Human life generates tremendous amounts of waste and handling it is a major environmental issue for today and the future. Waste generates greenhouse gases when it is created, collected, destroyed and re-processed. Of all the types of waste mankind creates every day, plastic is perhaps the most common and the most polluting, as it can take centuries to degrade naturally, and is often incinerated, generating toxic gases. To address the issue, the recycling industry is developing fast. For the first time in the history of mankind, a major sector of the economy is dedicated not to production but to handling the by-products of other activities. But the industry is not equally advanced everywhere in the world, and emerging and developing countries often lack the proper infrastructures to deal with waste. And in the absence of public policies and strategies on the matter, populations are often left alone with their waste – and come up with local solutions to handle it.
The Njau Recycling and Income Generation Group in Gambia
In Gambia, for instance, an interesting initiative has developed over the past few years: the Njau Recycling and Income Generation Group (NRIGG), founded by Isatou Ceesay in 1997. It is a revolutionary recycling project, based on the community and on the principles of women’s empowerment. As The Guardian explains in an article about the initiative,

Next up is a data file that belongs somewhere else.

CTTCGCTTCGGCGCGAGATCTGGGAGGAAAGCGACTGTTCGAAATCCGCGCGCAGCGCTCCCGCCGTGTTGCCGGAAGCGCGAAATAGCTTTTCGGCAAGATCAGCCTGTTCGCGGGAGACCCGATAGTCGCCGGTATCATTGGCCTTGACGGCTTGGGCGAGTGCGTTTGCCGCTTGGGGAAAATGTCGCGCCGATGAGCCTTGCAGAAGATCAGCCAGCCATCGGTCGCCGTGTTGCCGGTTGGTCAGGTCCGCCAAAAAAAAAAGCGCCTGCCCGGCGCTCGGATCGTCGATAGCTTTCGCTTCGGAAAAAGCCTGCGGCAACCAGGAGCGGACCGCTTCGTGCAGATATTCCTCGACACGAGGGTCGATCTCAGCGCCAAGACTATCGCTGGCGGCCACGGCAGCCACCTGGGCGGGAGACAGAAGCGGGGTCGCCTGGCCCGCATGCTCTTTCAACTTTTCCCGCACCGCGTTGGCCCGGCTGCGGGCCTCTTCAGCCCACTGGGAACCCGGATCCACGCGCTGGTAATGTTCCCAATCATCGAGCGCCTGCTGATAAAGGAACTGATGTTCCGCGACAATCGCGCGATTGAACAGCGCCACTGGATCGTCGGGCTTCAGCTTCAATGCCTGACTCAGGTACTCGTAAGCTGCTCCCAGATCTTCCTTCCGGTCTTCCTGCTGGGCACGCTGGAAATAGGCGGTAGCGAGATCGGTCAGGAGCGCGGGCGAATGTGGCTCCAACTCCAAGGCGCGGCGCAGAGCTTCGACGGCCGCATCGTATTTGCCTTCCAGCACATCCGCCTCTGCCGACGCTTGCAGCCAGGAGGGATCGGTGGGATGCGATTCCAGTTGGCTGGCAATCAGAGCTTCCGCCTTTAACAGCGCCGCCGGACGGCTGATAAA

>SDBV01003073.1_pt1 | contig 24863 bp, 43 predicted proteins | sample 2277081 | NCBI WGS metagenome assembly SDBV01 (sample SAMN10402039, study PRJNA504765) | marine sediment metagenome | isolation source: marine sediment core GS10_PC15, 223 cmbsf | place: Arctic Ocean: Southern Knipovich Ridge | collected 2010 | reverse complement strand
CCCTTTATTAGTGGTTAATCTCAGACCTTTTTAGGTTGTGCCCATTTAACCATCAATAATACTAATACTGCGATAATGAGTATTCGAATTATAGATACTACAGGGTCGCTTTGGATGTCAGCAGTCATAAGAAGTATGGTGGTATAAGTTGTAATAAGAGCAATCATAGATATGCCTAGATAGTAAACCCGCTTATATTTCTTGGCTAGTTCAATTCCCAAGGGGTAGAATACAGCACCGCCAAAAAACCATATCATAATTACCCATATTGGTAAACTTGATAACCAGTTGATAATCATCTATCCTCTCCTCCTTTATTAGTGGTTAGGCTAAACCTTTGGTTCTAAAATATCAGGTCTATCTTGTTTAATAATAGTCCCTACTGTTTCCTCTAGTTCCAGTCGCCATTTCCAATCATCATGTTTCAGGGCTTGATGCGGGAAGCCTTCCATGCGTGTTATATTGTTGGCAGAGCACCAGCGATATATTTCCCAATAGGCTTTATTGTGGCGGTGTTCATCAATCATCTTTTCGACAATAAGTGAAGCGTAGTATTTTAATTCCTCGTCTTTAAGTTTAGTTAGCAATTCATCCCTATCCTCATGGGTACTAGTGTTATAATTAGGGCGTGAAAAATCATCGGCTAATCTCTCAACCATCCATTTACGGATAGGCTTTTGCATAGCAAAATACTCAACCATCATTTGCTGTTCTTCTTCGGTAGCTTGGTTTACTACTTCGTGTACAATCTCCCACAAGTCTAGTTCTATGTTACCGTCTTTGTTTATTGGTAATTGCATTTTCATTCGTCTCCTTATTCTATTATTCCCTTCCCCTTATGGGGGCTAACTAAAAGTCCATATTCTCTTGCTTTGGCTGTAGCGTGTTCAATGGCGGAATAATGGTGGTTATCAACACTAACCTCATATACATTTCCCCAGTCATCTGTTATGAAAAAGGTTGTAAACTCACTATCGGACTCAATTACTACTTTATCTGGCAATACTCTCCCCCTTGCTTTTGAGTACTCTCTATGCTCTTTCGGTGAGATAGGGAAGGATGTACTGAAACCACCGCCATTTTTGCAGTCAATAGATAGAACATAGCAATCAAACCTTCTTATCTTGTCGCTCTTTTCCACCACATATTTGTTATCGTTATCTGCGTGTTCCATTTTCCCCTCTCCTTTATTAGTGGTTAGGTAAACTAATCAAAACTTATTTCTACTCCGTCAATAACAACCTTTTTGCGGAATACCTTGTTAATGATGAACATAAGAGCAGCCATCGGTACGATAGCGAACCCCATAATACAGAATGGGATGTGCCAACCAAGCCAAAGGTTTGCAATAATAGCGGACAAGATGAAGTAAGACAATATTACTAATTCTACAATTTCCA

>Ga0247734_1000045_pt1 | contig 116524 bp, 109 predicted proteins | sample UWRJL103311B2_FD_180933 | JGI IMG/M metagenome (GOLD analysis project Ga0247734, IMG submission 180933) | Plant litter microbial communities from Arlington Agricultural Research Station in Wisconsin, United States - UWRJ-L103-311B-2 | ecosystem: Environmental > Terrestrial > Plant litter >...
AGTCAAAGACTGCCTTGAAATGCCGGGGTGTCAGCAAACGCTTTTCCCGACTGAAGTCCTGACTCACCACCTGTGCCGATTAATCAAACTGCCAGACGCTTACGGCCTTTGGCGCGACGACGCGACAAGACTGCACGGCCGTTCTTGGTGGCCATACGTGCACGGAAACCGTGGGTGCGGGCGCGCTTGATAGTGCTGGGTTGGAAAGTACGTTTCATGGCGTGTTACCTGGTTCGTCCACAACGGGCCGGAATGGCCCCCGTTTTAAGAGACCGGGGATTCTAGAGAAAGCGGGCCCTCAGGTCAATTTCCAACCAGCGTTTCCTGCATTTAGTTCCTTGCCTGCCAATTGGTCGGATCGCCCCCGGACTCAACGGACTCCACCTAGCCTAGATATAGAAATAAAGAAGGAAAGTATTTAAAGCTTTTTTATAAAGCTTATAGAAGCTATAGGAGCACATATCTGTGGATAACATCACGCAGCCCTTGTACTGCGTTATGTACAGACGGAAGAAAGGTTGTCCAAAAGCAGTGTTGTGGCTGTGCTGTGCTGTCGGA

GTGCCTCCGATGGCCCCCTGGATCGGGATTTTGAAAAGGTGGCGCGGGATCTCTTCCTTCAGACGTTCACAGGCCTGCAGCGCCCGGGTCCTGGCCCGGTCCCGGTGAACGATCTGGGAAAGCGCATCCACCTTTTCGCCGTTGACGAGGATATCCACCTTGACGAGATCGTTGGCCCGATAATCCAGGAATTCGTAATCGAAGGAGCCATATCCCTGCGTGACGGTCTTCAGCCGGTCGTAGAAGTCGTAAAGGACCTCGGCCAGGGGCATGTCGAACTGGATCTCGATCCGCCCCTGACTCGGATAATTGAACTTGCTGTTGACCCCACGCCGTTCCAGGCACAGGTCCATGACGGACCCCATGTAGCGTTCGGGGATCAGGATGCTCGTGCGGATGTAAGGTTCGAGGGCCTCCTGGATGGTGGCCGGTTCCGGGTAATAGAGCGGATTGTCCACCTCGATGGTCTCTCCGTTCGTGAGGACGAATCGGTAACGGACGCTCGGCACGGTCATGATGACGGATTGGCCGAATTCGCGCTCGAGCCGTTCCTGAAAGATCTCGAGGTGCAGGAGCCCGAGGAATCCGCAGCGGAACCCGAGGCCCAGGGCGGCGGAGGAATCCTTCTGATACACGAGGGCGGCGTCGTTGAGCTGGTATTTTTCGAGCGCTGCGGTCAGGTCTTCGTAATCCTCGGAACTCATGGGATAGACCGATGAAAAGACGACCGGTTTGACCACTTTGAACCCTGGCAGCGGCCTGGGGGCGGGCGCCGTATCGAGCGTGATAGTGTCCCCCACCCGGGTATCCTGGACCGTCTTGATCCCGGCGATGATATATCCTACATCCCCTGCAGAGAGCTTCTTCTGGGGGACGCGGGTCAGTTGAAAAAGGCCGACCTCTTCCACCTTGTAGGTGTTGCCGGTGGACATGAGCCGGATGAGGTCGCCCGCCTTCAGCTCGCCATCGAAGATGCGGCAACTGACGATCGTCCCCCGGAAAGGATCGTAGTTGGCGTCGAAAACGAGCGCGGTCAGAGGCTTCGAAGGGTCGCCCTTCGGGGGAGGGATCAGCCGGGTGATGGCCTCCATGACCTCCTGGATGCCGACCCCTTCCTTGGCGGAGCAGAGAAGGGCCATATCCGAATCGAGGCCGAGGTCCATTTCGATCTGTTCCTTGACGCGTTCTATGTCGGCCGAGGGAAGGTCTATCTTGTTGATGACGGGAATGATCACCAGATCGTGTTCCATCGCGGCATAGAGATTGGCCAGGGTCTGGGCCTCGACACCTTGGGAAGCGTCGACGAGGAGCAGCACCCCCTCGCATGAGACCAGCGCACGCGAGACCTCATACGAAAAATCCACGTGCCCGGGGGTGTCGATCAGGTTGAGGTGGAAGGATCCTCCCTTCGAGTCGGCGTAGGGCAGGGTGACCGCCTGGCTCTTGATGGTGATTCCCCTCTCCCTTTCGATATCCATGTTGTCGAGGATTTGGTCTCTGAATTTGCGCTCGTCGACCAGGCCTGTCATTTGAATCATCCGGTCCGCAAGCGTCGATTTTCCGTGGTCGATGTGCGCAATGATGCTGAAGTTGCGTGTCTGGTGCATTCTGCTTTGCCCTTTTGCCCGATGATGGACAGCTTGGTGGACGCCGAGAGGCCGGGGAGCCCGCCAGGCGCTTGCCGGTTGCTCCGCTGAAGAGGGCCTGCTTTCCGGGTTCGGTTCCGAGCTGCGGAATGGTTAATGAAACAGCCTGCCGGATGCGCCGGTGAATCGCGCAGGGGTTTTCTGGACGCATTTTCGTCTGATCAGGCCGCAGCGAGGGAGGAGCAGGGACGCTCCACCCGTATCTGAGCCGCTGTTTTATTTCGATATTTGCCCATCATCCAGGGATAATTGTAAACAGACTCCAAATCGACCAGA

NRIGG is based in four separate communities across the country – the members collect the materials themselves and transport them by hand to their centre, which is often just somebody’s compound.
So far this simple set-up has allowed 100 women to secure a steady income: the NRIGG is not just tackling an environmental problem, it also provides jobs and livelihoods.
There is also an educational element to the story, since Ceesay aims to help people learn more about how to deal with their own waste – by providing training on home composting, for instance. The organisation also circulates information on the environmental and health hazards linked with burning plastic, and promotes reuse, recycling and upcycling. The latter is perhaps the most original part of the project. The NRIGG have come up with their own sorting system (organics, paper, plastic, metals and glass) and developed end markets, when possible, for each material. While there is a natural market for metal, for instance, they have had to devise ways to “turn waste into wealth” and give new life to materials like plastic. “Plastics are separated and stored to be upcycled into everything from robust, long life bags to mats and purses. Rubber is turned into necklaces. Old cassette and video tapes are even woven into purses. This is combined with other non-waste activities, including honey production, production of waxes, creams and batiks,” according to The Guardian’s article.
The next step for the project: make it even bigger, which means getting the people and the authorities on board. Not an easy task, but with such a sustainable model, they should find a way to be heard.
Photo © Shutterstock /Pedro Miguel Sousa